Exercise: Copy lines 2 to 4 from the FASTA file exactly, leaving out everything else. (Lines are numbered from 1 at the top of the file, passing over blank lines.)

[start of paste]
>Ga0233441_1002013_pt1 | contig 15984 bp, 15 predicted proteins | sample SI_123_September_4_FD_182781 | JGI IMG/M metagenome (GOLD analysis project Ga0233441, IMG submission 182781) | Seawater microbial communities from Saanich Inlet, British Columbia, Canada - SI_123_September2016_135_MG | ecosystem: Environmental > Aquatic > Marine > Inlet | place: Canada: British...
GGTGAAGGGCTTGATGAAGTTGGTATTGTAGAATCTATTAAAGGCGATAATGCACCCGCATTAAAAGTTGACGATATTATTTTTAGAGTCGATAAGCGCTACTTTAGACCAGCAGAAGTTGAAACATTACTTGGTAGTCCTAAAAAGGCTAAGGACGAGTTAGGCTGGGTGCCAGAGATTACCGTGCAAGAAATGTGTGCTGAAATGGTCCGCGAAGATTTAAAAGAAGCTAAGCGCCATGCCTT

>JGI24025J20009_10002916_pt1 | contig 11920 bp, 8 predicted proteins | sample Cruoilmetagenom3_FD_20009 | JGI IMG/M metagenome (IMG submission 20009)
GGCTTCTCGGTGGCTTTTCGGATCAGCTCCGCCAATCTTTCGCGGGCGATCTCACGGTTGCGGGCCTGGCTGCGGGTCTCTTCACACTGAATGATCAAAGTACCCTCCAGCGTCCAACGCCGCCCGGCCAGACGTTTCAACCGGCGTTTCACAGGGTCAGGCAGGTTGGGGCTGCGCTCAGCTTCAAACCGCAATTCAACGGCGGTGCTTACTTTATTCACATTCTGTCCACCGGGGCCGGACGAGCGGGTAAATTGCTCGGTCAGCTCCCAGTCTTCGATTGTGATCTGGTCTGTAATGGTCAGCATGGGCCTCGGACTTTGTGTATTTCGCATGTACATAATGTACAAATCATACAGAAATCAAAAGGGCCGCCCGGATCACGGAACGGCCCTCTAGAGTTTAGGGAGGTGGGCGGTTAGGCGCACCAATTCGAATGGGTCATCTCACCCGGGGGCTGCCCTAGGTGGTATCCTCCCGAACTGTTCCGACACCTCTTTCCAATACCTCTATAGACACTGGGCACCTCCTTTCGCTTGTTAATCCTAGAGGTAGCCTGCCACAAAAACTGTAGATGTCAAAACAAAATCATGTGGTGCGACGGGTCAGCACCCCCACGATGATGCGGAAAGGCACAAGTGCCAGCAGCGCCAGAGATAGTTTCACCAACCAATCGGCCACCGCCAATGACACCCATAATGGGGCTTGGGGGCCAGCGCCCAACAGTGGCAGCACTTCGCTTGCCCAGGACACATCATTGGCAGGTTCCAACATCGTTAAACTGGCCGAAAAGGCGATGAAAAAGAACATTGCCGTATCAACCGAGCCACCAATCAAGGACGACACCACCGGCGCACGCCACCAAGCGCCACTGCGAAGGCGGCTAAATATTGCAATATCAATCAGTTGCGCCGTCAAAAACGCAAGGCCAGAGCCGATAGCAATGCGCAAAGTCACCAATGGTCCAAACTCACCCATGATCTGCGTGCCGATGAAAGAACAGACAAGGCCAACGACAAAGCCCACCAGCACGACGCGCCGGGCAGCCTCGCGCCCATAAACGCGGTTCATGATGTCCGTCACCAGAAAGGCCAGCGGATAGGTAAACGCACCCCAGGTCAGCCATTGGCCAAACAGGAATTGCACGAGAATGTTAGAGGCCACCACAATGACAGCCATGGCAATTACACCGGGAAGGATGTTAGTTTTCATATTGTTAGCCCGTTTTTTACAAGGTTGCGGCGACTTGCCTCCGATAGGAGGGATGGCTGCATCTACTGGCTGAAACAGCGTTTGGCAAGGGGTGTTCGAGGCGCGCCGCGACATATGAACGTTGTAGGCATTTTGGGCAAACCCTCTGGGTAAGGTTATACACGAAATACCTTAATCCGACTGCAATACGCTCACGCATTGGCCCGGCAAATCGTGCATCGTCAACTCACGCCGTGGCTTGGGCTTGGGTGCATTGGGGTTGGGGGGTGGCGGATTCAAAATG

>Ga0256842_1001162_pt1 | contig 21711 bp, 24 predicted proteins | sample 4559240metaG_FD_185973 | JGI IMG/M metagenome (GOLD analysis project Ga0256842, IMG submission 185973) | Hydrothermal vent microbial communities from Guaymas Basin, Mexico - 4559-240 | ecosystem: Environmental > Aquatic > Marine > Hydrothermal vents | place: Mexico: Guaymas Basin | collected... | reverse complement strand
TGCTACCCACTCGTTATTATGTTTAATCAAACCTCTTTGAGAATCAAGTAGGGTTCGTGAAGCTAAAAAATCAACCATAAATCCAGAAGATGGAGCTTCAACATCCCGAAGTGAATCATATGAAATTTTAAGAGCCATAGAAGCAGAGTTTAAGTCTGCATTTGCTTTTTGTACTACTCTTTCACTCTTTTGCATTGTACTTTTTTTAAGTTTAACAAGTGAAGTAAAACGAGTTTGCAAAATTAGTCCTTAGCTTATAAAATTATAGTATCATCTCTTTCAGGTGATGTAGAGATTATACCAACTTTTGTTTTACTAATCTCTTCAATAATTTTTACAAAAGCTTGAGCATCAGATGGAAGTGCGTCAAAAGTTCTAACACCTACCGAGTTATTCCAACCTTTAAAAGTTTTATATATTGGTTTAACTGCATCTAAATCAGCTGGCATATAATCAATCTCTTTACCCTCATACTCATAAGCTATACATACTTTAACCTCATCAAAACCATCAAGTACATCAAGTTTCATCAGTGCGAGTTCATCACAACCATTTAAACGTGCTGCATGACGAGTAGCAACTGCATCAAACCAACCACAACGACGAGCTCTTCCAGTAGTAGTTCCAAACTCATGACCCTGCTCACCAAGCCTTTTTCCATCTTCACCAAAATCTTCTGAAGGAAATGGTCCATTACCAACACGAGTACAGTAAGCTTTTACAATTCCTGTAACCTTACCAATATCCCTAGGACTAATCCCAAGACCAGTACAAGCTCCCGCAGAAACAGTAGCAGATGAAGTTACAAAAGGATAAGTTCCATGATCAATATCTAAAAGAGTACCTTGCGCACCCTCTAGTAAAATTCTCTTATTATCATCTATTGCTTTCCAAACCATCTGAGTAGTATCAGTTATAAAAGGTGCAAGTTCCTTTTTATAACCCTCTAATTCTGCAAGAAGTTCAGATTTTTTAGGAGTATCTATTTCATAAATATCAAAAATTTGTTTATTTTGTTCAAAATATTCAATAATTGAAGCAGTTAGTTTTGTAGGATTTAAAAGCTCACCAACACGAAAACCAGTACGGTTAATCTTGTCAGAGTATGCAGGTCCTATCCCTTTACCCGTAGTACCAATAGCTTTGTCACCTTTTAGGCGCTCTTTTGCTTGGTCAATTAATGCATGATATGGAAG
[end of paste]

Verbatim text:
GGTGAAGGGCTTGATGAAGTTGGTATTGTAGAATCTATTAAAGGCGATAATGCACCCGCATTAAAAGTTGACGATATTATTTTTAGAGTCGATAAGCGCTACTTTAGACCAGCAGAAGTTGAAACATTACTTGGTAGTCCTAAAAAGGCTAAGGACGAGTTAGGCTGGGTGCCAGAGATTACCGTGCAAGAAATGTGTGCTGAAATGGTCCGCGAAGATTTAAAAGAAGCTAAGCGCCATGCCTT

>JGI24025J20009_10002916_pt1 | contig 11920 bp, 8 predicted proteins | sample Cruoilmetagenom3_FD_20009 | JGI IMG/M metagenome (IMG submission 20009)
GGCTTCTCGGTGGCTTTTCGGATCAGCTCCGCCAATCTTTCGCGGGCGATCTCACGGTTGCGGGCCTGGCTGCGGGTCTCTTCACACTGAATGATCAAAGTACCCTCCAGCGTCCAACGCCGCCCGGCCAGACGTTTCAACCGGCGTTTCACAGGGTCAGGCAGGTTGGGGCTGCGCTCAGCTTCAAACCGCAATTCAACGGCGGTGCTTACTTTATTCACATTCTGTCCACCGGGGCCGGACGAGCGGGTAAATTGCTCGGTCAGCTCCCAGTCTTCGATTGTGATCTGGTCTGTAATGGTCAGCATGGGCCTCGGACTTTGTGTATTTCGCATGTACATAATGTACAAATCATACAGAAATCAAAAGGGCCGCCCGGATCACGGAACGGCCCTCTAGAGTTTAGGGAGGTGGGCGGTTAGGCGCACCAATTCGAATGGGTCATCTCACCCGGGGGCTGCCCTAGGTGGTATCCTCCCGAACTGTTCCGACACCTCTTTCCAATACCTCTATAGACACTGGGCACCTCCTTTCGCTTGTTAATCCTAGAGGTAGCCTGCCACAAAAACTGTAGATGTCAAAACAAAATCATGTGGTGCGACGGGTCAGCACCCCCACGATGATGCGGAAAGGCACAAGTGCCAGCAGCGCCAGAGATAGTTTCACCAACCAATCGGCCACCGCCAATGACACCCATAATGGGGCTTGGGGGCCAGCGCCCAACAGTGGCAGCACTTCGCTTGCCCAGGACACATCATTGGCAGGTTCCAACATCGTTAAACTGGCCGAAAAGGCGATGAAAAAGAACATTGCCGTATCAACCGAGCCACCAATCAAGGACGACACCACCGGCGCACGCCACCAAGCGCCACTGCGAAGGCGGCTAAATATTGCAATATCAATCAGTTGCGCCGTCAAAAACGCAAGGCCAGAGCCGATAGCAATGCGCAAAGTCACCAATGGTCCAAACTCACCCATGATCTGCGTGCCGATGAAAGAACAGACAAGGCCAACGACAAAGCCCACCAGCACGACGCGCCGGGCAGCCTCGCGCCCATAAACGCGGTTCATGATGTCCGTCACCAGAAAGGCCAGCGGATAGGTAAACGCACCCCAGGTCAGCCATTGGCCAAACAGGAATTGCACGAGAATGTTAGAGGCCACCACAATGACAGCCATGGCAATTACACCGGGAAGGATGTTAGTTTTCATATTGTTAGCCCGTTTTTTACAAGGTTGCGGCGACTTGCCTCCGATAGGAGGGATGGCTGCATCTACTGGCTGAAACAGCGTTTGGCAAGGGGTGTTCGAGGCGCGCCGCGACATATGAACGTTGTAGGCATTTTGGGCAAACCCTCTGGGTAAGGTTATACACGAAATACCTTAATCCGACTGCAATACGCTCACGCATTGGCCCGGCAAATCGTGCATCGTCAACTCACGCCGTGGCTTGGGCTTGGGTGCATTGGGGTTGGGGGGTGGCGGATTCAAAATG